Anatomy of an inter-connected system
Lecture & Performative Workshop
Starting point of this seminar is the artist’s research at the junction of visual arts, theoretical inquiry and investigation of biological processes. The seminar focuses on the discourses regarding human-nature relationship in the frame of today’s environmental crisis and how artistic practices involving living organisms and technology can innovatively contribute to the debate. How can artists problematise the complex interconnection between humans and the biosphere in a hyper-technological era? With what kind of aesthetic and ethical implications? The project aims at engaging the audience in a performative discussion with a visual outcome.
The seminar is structured in two parts: a presentation and a participative performance. In the presentation, Pevere introduces key concepts in the history of human relationship towards nature and how these have influenced society, religion and knowledge production. How did humans perceive nature in the Middle Ages? And in the Renaissance? How did this affect society and the arts? What are Anthropocentrism and the Anthropocene? Moving from this theoretical overview, Pevere critically presents her own artistic practice along with a selection of other artist’s works involving organic matter and technology. In the participative performance, the artist engages in a discussion with the audience about the themes of anthropocentrism and relationships between human and non-human living beings. Ethical aspects of the presented artistic practices will be addressed. During the discussion-performance, the artist draws and writes notes about the debate on a sheet of paper as large as the gallery wall and invites members of the audience to do the same. The resulting graffiti will be a visualization of the discussion as well a symbolic map of the interconnections between humans and the biosphere.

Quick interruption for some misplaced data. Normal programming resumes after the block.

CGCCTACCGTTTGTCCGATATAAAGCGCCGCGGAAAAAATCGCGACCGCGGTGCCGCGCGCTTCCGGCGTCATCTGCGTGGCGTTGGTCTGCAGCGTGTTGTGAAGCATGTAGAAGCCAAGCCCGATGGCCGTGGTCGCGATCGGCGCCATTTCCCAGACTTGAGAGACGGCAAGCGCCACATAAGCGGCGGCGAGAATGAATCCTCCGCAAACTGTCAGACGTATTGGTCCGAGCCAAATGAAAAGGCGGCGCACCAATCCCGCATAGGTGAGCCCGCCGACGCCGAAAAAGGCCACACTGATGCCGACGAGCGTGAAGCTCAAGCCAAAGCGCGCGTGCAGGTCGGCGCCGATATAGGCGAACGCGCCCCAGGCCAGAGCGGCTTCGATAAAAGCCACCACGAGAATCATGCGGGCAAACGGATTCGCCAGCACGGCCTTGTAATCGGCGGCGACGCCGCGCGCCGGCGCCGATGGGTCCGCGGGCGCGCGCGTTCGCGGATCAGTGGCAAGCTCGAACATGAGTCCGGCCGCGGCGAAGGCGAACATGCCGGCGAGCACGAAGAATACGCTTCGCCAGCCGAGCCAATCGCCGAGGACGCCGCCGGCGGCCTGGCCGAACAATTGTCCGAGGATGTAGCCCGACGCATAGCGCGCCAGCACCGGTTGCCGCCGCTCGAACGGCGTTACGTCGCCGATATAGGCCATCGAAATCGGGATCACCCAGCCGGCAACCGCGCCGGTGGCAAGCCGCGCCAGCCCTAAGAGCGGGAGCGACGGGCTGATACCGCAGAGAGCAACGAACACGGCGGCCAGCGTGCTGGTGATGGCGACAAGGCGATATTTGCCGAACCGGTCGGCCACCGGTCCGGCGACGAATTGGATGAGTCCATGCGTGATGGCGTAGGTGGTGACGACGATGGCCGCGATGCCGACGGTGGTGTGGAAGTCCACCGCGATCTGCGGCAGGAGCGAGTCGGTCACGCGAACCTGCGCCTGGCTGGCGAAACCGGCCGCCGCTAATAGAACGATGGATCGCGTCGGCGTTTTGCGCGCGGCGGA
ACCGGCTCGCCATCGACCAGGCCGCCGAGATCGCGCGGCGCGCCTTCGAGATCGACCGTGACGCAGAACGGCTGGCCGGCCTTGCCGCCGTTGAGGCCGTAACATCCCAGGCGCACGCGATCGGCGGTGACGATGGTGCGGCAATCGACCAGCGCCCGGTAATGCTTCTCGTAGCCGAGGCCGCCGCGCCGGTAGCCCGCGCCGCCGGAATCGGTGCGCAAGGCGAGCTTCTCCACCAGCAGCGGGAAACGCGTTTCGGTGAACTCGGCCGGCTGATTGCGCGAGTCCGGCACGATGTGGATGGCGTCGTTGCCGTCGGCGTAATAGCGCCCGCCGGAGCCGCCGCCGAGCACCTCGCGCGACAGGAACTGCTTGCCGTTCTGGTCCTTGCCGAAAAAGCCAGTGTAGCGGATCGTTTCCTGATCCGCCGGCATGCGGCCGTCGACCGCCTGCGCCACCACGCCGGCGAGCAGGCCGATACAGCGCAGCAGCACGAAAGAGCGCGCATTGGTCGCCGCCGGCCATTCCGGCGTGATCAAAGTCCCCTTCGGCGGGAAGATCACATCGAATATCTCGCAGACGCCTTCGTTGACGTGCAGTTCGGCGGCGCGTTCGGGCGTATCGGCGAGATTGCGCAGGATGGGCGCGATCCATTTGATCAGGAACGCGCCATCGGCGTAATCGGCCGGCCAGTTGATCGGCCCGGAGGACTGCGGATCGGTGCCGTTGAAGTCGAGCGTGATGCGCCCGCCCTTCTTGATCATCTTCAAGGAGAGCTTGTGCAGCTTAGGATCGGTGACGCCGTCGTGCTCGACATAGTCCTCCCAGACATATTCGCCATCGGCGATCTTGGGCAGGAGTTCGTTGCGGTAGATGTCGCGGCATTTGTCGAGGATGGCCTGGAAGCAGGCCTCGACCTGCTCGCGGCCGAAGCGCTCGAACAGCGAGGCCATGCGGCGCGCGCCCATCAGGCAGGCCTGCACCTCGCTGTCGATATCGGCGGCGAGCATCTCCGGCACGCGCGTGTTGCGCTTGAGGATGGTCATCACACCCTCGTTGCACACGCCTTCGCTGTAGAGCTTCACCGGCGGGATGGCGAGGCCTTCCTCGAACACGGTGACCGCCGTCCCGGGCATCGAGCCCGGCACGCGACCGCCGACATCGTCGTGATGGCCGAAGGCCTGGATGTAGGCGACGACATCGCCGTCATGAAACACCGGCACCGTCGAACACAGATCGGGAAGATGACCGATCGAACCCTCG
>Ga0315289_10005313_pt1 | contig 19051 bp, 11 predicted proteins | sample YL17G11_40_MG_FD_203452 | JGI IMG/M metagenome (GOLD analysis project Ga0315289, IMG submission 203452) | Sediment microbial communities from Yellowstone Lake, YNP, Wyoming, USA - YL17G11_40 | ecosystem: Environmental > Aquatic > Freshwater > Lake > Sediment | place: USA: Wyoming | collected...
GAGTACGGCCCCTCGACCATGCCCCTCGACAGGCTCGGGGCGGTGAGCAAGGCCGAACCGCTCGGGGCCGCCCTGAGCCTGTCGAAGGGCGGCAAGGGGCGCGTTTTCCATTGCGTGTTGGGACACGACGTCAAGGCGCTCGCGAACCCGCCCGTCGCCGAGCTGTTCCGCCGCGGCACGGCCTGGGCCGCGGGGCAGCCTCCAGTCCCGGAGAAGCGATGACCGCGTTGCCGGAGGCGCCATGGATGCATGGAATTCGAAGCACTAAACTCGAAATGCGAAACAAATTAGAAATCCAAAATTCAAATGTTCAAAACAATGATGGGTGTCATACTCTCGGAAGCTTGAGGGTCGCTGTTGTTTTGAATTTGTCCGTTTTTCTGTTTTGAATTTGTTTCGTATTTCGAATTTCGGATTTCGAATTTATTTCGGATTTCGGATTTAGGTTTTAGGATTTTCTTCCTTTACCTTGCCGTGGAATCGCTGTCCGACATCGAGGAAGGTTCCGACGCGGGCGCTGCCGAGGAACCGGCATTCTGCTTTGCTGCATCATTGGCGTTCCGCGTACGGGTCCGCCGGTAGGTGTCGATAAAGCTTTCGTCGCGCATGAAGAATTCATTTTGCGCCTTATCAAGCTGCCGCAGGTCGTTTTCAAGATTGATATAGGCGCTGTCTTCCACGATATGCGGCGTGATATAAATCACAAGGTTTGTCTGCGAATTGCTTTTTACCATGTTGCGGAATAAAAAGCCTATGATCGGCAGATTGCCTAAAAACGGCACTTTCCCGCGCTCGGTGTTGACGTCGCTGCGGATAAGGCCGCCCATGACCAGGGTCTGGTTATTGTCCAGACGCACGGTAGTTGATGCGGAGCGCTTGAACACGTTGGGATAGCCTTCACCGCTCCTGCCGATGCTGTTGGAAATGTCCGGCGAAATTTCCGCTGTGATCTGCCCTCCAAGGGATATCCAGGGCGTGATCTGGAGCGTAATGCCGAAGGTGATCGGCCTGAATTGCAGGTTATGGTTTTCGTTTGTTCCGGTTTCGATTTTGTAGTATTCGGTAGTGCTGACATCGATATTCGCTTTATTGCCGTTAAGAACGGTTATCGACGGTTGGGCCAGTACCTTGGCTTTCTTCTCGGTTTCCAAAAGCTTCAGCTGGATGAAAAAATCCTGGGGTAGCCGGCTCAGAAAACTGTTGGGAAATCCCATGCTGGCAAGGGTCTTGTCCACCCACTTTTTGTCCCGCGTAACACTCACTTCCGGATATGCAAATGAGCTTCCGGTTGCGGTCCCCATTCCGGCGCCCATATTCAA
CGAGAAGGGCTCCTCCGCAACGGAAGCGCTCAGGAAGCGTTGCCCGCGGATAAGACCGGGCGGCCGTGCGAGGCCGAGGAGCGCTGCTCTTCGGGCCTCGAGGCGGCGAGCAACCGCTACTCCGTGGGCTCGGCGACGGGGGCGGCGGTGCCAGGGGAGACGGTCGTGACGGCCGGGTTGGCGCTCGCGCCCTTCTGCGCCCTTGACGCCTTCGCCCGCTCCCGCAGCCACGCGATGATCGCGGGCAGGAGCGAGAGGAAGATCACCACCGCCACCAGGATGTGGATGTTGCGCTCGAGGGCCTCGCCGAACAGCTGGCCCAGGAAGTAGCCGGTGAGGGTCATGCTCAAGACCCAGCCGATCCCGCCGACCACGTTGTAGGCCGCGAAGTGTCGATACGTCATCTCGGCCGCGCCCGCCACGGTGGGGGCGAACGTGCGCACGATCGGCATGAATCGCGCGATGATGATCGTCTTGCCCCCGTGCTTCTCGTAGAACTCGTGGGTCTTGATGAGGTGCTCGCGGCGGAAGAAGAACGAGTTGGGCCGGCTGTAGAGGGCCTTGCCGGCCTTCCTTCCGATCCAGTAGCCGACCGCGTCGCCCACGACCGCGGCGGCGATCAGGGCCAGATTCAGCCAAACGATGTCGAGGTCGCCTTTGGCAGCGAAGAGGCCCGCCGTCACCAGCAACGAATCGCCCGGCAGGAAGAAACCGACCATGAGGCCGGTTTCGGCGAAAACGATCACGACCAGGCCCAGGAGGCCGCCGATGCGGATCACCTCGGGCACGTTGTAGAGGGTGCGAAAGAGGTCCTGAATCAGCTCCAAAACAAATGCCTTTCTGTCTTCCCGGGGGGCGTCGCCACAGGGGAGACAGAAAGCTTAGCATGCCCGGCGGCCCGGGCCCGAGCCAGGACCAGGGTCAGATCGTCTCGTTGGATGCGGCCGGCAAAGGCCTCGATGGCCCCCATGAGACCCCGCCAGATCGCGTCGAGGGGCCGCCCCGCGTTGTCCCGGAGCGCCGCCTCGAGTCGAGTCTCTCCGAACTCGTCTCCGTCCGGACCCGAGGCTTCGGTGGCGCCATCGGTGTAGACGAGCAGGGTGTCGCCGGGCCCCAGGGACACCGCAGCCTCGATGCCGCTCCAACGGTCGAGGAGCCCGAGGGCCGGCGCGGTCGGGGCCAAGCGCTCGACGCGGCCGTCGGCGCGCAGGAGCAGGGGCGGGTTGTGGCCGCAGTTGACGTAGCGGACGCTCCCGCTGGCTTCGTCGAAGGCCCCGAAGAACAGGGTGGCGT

Deeply fascinated by biological processes, Margherita Pevere is a visual artist and researcher investigating decay and transformation of human and non-human matter. Her practice features a unique combination of organic and technological materials: she grows bacterial cultures, manipulates paper and photographic film, collects organic relics, captures ephemeral lights with digital video and plans to store a digitized collection of memories on bacterial genome. Pevere received a Masters at the Berlin University of the Arts and is now a PhD candidate in Artistic Research at Aalto University in Helsinki (FIN). She is member of the Finnish Bioart Society. Most recent exhibitions include the Article Biennial – i/o lab, Stavanger (NO) and State Festival, Berlin.